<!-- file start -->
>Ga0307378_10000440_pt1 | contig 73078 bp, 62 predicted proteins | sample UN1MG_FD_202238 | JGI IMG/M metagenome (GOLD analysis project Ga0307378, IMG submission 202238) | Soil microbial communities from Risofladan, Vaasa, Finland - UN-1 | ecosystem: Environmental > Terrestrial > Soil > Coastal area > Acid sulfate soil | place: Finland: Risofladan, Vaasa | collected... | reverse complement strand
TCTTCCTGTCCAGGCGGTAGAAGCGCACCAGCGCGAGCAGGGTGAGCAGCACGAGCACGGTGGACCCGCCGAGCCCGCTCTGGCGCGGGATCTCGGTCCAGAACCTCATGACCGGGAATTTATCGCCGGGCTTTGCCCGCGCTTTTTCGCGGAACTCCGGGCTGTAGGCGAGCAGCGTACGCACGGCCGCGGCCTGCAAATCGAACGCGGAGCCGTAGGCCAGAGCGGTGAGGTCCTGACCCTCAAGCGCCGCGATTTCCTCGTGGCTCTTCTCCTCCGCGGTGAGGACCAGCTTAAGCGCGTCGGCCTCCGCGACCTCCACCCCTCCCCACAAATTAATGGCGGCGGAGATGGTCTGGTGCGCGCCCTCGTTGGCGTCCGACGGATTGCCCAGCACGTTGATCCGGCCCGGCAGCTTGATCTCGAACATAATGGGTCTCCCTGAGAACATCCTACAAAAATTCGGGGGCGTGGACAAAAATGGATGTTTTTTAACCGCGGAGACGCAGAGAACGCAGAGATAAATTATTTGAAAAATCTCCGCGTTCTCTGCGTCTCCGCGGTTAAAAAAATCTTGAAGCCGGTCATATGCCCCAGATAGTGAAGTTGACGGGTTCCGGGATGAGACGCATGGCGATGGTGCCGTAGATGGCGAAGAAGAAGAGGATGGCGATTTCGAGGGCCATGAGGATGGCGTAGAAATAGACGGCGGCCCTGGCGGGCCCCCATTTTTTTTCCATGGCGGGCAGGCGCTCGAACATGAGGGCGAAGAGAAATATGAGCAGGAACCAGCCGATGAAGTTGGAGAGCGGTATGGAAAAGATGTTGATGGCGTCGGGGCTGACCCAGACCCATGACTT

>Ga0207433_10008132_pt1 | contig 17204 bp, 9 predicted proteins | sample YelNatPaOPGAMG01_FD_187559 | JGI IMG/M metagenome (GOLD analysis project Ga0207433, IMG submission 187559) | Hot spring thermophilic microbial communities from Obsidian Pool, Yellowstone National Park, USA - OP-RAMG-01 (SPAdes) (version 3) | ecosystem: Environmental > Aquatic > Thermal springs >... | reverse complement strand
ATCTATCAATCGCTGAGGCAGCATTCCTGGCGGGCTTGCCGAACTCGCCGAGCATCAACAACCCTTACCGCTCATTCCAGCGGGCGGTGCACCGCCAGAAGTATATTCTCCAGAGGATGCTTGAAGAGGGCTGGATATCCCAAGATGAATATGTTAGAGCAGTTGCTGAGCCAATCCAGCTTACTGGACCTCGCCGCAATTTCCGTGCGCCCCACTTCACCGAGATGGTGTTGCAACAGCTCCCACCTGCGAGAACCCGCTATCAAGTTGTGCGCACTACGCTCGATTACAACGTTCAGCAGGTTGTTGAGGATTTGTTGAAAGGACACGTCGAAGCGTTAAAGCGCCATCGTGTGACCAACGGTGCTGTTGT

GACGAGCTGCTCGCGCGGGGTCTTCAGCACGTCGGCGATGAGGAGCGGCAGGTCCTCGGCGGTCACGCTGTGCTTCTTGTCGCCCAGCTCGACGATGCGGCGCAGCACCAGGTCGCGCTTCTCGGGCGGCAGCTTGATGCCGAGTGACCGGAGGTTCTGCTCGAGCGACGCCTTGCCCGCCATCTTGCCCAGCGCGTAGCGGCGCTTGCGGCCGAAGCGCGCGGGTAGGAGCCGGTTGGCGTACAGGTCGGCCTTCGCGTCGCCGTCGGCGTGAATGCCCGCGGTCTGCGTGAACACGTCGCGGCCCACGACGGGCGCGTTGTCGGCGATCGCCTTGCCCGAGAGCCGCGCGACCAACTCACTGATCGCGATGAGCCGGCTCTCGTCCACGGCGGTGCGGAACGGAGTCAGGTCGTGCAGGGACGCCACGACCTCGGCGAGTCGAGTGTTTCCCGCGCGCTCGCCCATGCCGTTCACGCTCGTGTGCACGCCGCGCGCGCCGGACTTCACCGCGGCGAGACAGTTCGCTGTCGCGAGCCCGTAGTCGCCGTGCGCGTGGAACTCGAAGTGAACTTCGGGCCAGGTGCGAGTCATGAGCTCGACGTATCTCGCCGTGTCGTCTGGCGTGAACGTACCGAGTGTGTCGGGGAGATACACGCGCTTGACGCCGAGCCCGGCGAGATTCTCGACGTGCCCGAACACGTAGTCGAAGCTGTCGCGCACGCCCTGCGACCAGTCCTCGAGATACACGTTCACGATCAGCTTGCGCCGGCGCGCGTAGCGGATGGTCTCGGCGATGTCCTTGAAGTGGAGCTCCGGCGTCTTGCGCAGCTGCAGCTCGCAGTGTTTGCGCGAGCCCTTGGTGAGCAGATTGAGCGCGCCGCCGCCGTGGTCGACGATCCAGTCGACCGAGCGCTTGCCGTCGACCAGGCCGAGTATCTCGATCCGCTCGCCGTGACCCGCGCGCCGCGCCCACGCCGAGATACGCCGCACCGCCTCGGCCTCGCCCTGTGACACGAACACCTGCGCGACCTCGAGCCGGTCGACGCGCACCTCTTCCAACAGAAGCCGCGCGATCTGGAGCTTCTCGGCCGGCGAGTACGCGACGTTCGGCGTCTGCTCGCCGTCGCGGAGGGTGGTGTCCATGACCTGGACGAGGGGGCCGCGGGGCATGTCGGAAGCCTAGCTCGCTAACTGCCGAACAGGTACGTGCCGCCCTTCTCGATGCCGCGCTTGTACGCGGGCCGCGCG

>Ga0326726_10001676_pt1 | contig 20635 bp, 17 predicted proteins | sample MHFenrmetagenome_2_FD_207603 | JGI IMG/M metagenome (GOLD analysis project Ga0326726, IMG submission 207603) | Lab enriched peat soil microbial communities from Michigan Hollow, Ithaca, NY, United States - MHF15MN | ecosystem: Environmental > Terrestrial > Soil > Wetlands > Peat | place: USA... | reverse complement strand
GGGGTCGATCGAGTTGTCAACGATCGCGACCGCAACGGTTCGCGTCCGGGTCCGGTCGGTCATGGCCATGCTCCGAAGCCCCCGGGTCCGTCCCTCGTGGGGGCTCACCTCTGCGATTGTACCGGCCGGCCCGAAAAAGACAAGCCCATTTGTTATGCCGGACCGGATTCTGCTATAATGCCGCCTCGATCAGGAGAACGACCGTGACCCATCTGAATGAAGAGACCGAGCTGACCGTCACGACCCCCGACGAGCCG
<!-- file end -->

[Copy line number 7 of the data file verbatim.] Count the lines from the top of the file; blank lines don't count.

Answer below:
GGGGTCGATCGAGTTGTCAACGATCGCGACCGCAACGGTTCGCGTCCGGGTCCGGTCGGTCATGGCCATGCTCCGAAGCCCCCGGGTCCGTCCCTCGTGGGGGCTCACCTCTGCGATTGTACCGGCCGGCCCGAAAAAGACAAGCCCATTTGTTATGCCGGACCGGATTCTGCTATAATGCCGCCTCGATCAGGAGAACGACCGTGACCCATCTGAATGAAGAGACCGAGCTGACCGTCACGACCCCCGACGAGCCG